For years, those of us who follow electric vehicles closely and get excited about every stage of the electric revolution tracked the “exciting” horse race of the top selling electric vehicles, vehicles which gave the new industry about 0.5% or 1% of the broader auto market. Overall, though, we have to admit that 1% is barely noticeable.
Did the Nissan LEAF, Chevy Volt, and Tesla Model S get some attention beyond our circles? Yeah, a bit. Did they enable the current era of electric vehicles? Certainly. But did your aunt and uncle know anything about them? Did loose colleagues at work start chattering about EVs? Most likely, no.
Lately, it feels like I’m seeing a lot more Teslas on the road, and it’s not uncommon for me to now see multiple Teslas at one intersection. “Normal people” have to be noticing them more and more, and realizing that they’re becoming quite popular. Yes, California’s been there for a long time, but now this is happening in Southwest Florida, and eventually it will happen in the suburbs of Oklahoma. However, Tesla is not going to take 100% of the market, and even 10% would be a tough stretch in the coming handful of years.
While many will be excited and intrigued by Tesla, others are not so interested in jumping onboard with young companies — even Tesla — and will go to their graves attached to traditional automakers. So, the Tesla models definitely need teammates — good ones.
The Volkswagen ID.4 & Ford Mustang Mach-E (and one or two more models I’ll mention later on) are superb potential teammates.
The Ford Mustang Mach-E Takes Its Position On The Right Flank
The Ford Mustang Mach-E offers excellent specs for fine middle-market pricing after you take the federal tax credit into account, and it offers a range of options now — from top-tier crossover performance down to $35,395 after the tax credit. It uses and evolves Ford’s most iconic brand. While many Ford fans may not see it yet, the Mach-E brings the Mustang brand to a whole new level. It will be the Ford to buy, and it deserves to be the aspirational vehicle of Ford fans who couldn’t care less about Tesla.
The Mustang Mach-E could have the cost of ownership of a Ford Escape (or even less) while offering much more performance, much better tech, and much more style & prestige. Who would buy an Escape over a Mustang Mach-E? (Some people will, because they won’t learn about or consider the Mustang Mach-E, but as long as the new EV is available on the lot and not hidden in a back corner, many Ford customers should drive away from the Ford dealership with the kind of smile on their faces that Tesla owners have when they leave a Tesla store after a test drive or drive their new car home from a delivery center.)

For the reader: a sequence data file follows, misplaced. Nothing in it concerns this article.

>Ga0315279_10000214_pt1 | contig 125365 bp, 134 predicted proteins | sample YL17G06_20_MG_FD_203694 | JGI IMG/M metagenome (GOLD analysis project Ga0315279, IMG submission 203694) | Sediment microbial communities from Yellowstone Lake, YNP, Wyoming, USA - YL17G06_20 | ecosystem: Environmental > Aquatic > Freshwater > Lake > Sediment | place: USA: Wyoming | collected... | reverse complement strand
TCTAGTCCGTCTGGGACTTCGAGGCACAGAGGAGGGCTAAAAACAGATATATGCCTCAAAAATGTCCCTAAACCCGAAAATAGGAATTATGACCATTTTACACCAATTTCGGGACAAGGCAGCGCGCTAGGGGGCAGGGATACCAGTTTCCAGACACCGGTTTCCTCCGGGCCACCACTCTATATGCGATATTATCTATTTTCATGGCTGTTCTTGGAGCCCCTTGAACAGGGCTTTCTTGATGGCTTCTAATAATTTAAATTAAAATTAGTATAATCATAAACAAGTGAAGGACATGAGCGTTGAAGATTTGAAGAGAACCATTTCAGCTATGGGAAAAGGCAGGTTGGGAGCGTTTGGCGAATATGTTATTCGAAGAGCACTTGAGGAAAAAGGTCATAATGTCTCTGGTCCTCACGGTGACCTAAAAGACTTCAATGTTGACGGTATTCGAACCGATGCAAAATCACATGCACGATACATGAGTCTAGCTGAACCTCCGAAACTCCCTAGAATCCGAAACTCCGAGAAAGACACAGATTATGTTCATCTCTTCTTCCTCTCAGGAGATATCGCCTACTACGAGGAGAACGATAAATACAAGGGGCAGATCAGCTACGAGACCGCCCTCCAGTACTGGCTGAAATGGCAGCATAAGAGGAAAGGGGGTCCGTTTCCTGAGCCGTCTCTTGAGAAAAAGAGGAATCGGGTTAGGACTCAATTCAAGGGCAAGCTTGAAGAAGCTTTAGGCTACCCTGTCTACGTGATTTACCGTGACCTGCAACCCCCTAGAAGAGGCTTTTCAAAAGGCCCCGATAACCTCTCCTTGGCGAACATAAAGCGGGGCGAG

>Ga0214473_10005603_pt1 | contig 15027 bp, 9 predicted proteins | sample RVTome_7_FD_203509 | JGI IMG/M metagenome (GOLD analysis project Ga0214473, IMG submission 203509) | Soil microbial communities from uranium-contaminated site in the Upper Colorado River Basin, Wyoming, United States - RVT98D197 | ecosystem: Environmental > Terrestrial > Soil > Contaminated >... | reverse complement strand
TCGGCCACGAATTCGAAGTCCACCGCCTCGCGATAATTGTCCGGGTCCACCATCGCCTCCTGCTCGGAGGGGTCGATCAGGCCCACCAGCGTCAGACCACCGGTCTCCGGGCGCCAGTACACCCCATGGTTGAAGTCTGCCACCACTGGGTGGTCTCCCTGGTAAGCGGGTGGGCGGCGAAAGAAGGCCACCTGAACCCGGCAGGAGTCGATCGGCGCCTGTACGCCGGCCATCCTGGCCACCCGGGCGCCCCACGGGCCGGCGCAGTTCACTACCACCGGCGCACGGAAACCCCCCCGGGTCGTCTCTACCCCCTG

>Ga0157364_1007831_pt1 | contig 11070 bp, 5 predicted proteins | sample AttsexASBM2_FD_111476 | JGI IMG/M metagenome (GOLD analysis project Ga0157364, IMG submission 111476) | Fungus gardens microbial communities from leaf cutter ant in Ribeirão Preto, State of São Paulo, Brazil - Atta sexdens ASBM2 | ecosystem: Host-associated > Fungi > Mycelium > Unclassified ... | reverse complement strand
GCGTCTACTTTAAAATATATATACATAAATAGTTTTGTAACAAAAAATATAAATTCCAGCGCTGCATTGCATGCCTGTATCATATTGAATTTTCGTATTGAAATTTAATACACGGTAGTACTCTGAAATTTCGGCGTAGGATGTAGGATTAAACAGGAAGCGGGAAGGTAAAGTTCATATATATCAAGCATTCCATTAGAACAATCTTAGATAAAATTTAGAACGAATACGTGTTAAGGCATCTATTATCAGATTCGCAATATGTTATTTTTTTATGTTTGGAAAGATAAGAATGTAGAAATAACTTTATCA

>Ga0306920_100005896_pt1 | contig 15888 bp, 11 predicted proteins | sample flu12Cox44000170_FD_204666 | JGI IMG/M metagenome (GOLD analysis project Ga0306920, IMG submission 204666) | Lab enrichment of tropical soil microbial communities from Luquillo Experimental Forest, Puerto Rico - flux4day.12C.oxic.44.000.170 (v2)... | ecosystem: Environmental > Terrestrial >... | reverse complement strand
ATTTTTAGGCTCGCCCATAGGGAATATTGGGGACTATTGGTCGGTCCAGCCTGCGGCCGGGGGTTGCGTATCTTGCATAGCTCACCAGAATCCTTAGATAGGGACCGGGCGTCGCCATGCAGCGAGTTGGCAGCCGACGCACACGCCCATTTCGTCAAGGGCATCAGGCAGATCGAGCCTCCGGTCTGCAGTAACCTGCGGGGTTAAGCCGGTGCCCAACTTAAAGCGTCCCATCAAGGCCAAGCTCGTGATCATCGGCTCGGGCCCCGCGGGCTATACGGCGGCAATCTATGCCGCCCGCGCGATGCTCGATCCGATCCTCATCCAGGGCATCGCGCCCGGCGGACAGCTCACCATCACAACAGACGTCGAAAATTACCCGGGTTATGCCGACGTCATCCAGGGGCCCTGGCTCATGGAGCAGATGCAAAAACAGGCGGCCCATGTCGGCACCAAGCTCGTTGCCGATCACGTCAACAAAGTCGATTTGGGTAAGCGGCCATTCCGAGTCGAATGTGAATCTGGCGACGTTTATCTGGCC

Holding the Mustang brand, it is not too far of a stretch for people to connect with and accept the new Mach-E. There is a long history and emotional message linked to the Mustang name that opens a few doors right off the bat. As long as that’s enough to get people to sit in the Mach-E, once they shut the door, they will feel like they entered the 21st century Space Age.
As more and more pop up on roads around us (assuming Ford has enough production capacity to make that happen and does a good enough job selling the vehicles), people will take notice of the new fleet of Tesla vehicles and the similarly designed, similar sounding, similarly spunky Mustang Mach-E mingling on the streets in between them. The impact will be much greater than from seeing more Teslas alone. It will show people that one of American’s most storied, most famous, and most successful companies is in on the electric mission as well.
Bill Ford will make more noise about the Mustang Mach-E once it’s actually on roads across America, and that feature on Mr. Ford was an eye-opening look for me on how serious he is about bringing Ford into the electric era.
The Volkswagen ID.4 Brings Up The Rear
Volkswagen does not have the same reputation, history, or sales volume as Ford in the United States, but it’s clearly a well known automaker with a moderate portion of the market. Also, recall that Toyota and Honda weren’t always dominant sales leaders in the USA and aren’t headquartered here. The same goes for Hyundai and Kia, which have become enormously more popular since I was in high school a couple of decades ago. A big improvement in vehicle offerings and a solid growth strategy can boost an automaker’s market share rather quickly in the grand scheme of things.